The risk-on rally is taking a time-out as trade promise fatigue kicks in. US stocks are pausing here as investors wait to see if the Trump administration will get enough purchases from the Chinese to remove the existing additional tariffs. China’s stance is somewhat hardening, but Wall Street remains confident that the phase-one deal will get wrapped up this month. It is unlikely we will see a repeat of what happened in May when talks completely fell apart, as the phase-one deal is saving the dicey structural issues for the next round of talks.
It will be hard for investors to not want to buy into this rally with an accommodative Fed, growing optimism the downturn in Europe might not be prolonged, and with a strong US consumer ahead of holiday spending time. The playbook for the rest of the month might be to continue to buy the trade optimism rumors but sell the news of when the deal gets done.
German factory order data impressed earlier in the session, but the euro failed to rally. Next week, Germany could fall into a technical recession, but today’s factory data could suggest the deterioration could be bottoming out. Economic growth in Germany will rely on a positive outcome with the Trump administration’s decision on US tariffs on European autos and if the German government can deliver some fiscal stimulus.
Oil prices are shrugging off yesterday’s bearish API report that saw crude inventories rise 4.26 million barrels last week. The build was almost triple analysts’ forecast and delivered a brief reminder that oversupply concerns are not going away anytime soon.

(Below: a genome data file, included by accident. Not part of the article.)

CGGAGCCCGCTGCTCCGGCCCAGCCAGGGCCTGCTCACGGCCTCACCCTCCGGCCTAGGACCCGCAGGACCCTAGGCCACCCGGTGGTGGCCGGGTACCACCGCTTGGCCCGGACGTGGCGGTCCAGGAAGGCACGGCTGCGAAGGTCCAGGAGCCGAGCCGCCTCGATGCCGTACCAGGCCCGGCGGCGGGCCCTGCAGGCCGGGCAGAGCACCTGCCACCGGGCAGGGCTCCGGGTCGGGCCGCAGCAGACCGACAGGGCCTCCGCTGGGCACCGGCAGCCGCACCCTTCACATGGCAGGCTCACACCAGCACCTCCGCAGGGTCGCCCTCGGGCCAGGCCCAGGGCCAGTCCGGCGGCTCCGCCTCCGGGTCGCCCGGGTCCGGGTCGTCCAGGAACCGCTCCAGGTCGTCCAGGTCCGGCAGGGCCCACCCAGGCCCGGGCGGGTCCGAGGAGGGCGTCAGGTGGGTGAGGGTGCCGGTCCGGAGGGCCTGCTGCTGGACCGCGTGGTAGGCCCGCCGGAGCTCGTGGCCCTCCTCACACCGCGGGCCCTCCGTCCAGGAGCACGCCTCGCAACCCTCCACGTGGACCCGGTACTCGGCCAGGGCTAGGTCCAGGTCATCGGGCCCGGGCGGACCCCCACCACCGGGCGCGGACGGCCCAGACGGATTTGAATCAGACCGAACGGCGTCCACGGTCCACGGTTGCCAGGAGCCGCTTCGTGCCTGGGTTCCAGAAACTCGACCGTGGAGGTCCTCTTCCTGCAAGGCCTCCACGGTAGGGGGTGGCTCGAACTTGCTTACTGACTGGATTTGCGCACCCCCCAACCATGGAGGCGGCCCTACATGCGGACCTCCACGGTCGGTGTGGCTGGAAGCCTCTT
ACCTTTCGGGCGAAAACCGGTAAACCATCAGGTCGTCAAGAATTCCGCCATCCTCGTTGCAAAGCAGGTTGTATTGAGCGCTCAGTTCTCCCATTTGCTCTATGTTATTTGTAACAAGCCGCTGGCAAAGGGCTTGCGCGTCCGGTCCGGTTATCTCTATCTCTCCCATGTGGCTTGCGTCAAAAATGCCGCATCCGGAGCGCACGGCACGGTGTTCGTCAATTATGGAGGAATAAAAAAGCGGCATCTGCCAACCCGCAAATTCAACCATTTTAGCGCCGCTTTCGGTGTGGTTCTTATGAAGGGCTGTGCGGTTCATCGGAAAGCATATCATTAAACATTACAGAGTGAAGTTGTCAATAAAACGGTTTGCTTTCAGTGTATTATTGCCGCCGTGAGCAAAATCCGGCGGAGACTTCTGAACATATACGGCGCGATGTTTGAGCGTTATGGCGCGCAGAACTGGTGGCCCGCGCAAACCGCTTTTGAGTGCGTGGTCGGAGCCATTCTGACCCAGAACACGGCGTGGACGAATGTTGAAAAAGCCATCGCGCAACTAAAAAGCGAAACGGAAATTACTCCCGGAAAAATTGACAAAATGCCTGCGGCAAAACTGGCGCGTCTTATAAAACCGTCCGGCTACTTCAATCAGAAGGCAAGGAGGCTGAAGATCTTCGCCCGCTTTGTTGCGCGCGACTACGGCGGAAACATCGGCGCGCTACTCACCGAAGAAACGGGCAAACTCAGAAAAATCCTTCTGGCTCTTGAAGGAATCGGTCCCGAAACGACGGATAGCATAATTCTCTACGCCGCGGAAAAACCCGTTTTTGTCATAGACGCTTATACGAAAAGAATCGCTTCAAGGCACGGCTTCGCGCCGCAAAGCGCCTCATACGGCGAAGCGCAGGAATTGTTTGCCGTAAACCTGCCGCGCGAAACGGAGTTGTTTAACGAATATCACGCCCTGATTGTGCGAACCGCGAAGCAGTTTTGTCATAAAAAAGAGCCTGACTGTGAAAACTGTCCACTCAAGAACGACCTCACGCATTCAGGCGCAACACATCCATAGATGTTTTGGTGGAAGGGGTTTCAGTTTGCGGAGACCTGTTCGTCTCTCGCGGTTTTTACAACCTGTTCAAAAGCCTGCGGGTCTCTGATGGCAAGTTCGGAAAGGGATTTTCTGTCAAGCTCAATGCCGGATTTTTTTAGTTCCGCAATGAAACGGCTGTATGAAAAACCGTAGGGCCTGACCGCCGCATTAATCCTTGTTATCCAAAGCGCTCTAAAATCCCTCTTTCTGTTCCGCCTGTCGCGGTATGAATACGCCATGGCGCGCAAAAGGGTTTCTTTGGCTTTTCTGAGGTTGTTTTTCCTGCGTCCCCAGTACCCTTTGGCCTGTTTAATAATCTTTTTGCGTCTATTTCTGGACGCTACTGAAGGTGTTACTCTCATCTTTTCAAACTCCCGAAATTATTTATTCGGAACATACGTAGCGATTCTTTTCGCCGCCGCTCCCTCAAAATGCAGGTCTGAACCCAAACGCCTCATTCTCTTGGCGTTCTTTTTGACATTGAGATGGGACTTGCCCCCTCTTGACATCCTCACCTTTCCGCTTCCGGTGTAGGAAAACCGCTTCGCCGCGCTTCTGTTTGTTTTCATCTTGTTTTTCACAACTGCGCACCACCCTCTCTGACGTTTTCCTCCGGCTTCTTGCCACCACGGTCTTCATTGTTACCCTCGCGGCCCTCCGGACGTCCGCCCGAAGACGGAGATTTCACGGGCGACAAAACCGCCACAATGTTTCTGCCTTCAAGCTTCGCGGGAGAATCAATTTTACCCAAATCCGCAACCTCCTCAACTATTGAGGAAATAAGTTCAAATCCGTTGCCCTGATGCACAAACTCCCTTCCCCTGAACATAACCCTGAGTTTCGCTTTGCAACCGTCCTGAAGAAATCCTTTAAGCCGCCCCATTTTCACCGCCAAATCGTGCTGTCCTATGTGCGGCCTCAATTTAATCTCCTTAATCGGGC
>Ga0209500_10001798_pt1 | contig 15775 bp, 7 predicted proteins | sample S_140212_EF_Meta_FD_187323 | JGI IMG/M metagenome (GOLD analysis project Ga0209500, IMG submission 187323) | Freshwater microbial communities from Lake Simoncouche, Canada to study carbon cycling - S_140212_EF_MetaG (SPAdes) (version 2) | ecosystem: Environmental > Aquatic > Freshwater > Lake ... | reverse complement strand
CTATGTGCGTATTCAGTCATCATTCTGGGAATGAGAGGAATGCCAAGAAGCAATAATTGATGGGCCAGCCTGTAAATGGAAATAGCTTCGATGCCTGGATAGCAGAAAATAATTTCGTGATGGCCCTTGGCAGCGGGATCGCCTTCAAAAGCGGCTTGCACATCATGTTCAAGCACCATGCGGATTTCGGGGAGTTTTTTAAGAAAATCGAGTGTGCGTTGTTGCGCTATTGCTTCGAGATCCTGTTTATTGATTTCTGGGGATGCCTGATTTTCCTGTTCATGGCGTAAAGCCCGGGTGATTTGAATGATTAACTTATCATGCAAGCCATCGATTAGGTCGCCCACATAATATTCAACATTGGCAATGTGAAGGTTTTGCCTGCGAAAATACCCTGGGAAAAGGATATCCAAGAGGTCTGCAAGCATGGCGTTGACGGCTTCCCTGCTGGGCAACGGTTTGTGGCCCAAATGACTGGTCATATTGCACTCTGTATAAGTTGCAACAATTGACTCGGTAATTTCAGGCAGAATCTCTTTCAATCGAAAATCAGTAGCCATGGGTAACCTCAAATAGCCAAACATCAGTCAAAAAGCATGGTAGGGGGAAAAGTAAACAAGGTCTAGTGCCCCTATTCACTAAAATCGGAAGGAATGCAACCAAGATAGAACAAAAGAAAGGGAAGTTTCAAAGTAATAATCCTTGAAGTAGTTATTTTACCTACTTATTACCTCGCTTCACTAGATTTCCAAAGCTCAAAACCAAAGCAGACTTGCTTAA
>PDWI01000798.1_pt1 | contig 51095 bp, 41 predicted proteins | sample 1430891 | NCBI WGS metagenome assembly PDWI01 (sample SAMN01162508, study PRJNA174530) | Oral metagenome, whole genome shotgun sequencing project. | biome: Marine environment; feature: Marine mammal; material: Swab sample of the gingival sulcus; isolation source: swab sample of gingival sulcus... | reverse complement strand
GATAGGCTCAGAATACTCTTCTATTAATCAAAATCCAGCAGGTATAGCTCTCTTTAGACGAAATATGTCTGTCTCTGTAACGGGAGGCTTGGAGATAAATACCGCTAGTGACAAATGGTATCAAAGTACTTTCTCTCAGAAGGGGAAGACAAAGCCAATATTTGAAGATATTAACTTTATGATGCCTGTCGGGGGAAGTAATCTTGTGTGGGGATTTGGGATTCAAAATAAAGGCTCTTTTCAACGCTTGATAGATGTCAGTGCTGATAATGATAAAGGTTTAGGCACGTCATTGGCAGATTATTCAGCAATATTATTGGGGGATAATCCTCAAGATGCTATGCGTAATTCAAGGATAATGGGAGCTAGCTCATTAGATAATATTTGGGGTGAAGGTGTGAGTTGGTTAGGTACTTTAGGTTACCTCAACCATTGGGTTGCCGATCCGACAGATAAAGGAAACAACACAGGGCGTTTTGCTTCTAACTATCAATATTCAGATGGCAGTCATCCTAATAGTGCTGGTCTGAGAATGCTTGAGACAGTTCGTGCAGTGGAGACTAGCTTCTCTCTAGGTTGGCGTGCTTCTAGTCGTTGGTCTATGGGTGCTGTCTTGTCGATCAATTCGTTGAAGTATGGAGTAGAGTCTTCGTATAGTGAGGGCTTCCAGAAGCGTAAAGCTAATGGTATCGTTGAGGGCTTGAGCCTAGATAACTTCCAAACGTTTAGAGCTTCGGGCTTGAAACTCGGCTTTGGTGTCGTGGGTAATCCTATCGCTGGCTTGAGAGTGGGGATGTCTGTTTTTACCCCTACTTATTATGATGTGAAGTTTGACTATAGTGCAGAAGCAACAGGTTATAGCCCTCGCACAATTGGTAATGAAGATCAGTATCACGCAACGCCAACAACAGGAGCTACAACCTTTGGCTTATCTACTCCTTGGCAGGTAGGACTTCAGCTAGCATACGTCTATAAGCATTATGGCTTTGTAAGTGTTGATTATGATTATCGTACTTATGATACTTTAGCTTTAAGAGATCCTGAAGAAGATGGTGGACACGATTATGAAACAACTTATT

Oil’s initial pullback from the six-week high was short-lived as better than expected German factory data and euro zone service PMI readings suggested the downturn in Europe might be shallow. Oil is also getting a boost from Iran’s decision to expand nuclear activities at their Fordow research plant. This will test world leaders that are trying to salvage the 2015 nuclear deal.
Middle East tensions along with trade optimism should help oil overcome continued rises with US stockpiles.
Gold took a left hook to the chin yesterday, plummeting 1.7%, the worst decline since September. Demand for safe-havens fell out of style as investors continue to see fresh record highs with US stocks, continued trade optimism, better-than-expected earnings, and rebounding data from Europe. Gold should still be supported by a plethora of geopolitical risks that include tensions in the Middle East, Brexit, and the inevitable conclusion that a phase-two deal will be much harder to achieve.
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